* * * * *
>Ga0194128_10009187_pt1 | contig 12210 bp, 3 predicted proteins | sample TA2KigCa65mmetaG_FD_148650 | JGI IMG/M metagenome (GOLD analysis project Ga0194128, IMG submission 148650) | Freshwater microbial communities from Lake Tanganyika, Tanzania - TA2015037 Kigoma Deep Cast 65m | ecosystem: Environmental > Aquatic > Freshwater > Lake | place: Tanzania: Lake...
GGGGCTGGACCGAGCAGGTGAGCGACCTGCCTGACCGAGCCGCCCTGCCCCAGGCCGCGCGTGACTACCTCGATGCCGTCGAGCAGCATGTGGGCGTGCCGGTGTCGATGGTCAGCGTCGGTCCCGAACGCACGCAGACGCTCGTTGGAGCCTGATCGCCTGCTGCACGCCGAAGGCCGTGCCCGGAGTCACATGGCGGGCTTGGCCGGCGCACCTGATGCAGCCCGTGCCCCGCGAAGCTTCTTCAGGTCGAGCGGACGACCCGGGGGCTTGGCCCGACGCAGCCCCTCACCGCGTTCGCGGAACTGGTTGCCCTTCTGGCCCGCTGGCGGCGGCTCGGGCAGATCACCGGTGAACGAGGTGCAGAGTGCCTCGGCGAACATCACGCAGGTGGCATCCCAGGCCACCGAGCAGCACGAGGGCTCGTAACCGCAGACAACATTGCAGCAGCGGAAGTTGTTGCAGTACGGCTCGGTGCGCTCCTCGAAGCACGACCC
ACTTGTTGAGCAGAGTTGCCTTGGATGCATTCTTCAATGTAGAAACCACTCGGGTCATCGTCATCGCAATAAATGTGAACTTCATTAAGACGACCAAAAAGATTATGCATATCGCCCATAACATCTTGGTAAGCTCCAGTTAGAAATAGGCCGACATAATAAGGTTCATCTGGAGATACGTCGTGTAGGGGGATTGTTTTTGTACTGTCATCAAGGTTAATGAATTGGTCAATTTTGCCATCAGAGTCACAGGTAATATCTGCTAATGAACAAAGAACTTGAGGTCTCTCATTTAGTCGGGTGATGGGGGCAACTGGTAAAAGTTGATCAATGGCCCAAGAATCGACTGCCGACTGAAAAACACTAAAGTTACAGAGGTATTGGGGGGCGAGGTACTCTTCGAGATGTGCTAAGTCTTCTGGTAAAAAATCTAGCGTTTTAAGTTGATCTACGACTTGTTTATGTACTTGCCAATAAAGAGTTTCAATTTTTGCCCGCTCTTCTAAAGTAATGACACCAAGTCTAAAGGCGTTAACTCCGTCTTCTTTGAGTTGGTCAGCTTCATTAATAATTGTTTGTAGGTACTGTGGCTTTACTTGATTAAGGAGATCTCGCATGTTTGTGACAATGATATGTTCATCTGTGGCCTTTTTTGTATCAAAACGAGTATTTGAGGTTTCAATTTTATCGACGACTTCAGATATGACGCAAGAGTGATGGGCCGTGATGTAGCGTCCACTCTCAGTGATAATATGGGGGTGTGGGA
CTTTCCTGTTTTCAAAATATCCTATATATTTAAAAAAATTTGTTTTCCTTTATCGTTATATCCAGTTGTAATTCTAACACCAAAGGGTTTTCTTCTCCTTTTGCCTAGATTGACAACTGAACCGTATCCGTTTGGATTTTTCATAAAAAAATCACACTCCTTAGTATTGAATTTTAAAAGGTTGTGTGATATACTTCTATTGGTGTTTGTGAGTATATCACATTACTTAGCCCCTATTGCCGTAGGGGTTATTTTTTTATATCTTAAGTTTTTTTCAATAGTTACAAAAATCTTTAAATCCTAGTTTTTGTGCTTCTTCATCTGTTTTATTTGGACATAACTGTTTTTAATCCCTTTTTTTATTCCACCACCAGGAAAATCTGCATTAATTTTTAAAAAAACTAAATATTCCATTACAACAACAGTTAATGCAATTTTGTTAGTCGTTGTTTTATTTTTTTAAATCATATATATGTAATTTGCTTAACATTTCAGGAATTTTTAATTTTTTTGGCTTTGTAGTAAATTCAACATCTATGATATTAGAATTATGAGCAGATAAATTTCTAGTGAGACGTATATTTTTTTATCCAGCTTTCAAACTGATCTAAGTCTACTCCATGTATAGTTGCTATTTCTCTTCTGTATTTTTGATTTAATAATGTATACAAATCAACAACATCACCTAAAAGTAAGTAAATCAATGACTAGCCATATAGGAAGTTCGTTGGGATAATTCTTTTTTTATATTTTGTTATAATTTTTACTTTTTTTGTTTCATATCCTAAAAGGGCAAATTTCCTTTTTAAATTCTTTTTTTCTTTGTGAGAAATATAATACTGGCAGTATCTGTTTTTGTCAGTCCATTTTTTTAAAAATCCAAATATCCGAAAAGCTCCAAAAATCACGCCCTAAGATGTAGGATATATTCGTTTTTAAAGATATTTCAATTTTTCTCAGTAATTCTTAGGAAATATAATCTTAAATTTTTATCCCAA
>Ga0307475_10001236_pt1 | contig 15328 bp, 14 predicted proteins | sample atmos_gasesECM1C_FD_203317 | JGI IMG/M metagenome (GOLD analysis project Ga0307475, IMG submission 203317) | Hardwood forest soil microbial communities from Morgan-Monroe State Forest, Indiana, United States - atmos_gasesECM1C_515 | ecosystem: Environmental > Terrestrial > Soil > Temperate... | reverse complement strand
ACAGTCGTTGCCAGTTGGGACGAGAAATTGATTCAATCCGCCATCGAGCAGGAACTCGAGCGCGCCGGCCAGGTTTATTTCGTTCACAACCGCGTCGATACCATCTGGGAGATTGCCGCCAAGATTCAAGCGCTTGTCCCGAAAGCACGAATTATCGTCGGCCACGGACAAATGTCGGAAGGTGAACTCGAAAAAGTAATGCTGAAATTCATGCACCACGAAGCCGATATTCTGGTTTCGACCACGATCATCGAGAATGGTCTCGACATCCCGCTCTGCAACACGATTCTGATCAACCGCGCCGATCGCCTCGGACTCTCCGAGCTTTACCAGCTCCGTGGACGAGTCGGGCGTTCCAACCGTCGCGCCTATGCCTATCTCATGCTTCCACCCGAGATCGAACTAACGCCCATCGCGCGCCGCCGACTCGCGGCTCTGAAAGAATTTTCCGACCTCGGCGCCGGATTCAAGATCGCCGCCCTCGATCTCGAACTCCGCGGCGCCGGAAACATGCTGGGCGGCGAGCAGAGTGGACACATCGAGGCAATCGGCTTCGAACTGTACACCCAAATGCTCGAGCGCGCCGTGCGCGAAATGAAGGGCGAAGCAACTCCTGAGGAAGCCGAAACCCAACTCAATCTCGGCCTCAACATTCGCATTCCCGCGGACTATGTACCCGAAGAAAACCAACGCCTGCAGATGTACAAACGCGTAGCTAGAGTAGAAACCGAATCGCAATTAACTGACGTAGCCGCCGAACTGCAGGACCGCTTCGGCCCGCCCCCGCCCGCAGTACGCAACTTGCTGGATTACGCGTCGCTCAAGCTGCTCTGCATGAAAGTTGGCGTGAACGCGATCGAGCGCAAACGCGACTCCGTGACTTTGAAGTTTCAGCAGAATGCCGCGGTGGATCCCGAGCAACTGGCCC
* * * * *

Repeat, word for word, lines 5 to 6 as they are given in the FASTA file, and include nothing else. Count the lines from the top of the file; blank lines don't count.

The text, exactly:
>Ga0307475_10001236_pt1 | contig 15328 bp, 14 predicted proteins | sample atmos_gasesECM1C_FD_203317 | JGI IMG/M metagenome (GOLD analysis project Ga0307475, IMG submission 203317) | Hardwood forest soil microbial communities from Morgan-Monroe State Forest, Indiana, United States - atmos_gasesECM1C_515 | ecosystem: Environmental > Terrestrial > Soil > Temperate... | reverse complement strand
ACAGTCGTTGCCAGTTGGGACGAGAAATTGATTCAATCCGCCATCGAGCAGGAACTCGAGCGCGCCGGCCAGGTTTATTTCGTTCACAACCGCGTCGATACCATCTGGGAGATTGCCGCCAAGATTCAAGCGCTTGTCCCGAAAGCACGAATTATCGTCGGCCACGGACAAATGTCGGAAGGTGAACTCGAAAAAGTAATGCTGAAATTCATGCACCACGAAGCCGATATTCTGGTTTCGACCACGATCATCGAGAATGGTCTCGACATCCCGCTCTGCAACACGATTCTGATCAACCGCGCCGATCGCCTCGGACTCTCCGAGCTTTACCAGCTCCGTGGACGAGTCGGGCGTTCCAACCGTCGCGCCTATGCCTATCTCATGCTTCCACCCGAGATCGAACTAACGCCCATCGCGCGCCGCCGACTCGCGGCTCTGAAAGAATTTTCCGACCTCGGCGCCGGATTCAAGATCGCCGCCCTCGATCTCGAACTCCGCGGCGCCGGAAACATGCTGGGCGGCGAGCAGAGTGGACACATCGAGGCAATCGGCTTCGAACTGTACACCCAAATGCTCGAGCGCGCCGTGCGCGAAATGAAGGGCGAAGCAACTCCTGAGGAAGCCGAAACCCAACTCAATCTCGGCCTCAACATTCGCATTCCCGCGGACTATGTACCCGAAGAAAACCAACGCCTGCAGATGTACAAACGCGTAGCTAGAGTAGAAACCGAATCGCAATTAACTGACGTAGCCGCCGAACTGCAGGACCGCTTCGGCCCGCCCCCGCCCGCAGTACGCAACTTGCTGGATTACGCGTCGCTCAAGCTGCTCTGCATGAAAGTTGGCGTGAACGCGATCGAGCGCAAACGCGACTCCGTGACTTTGAAGTTTCAGCAGAATGCCGCGGTGGATCCCGAGCAACTGGCCC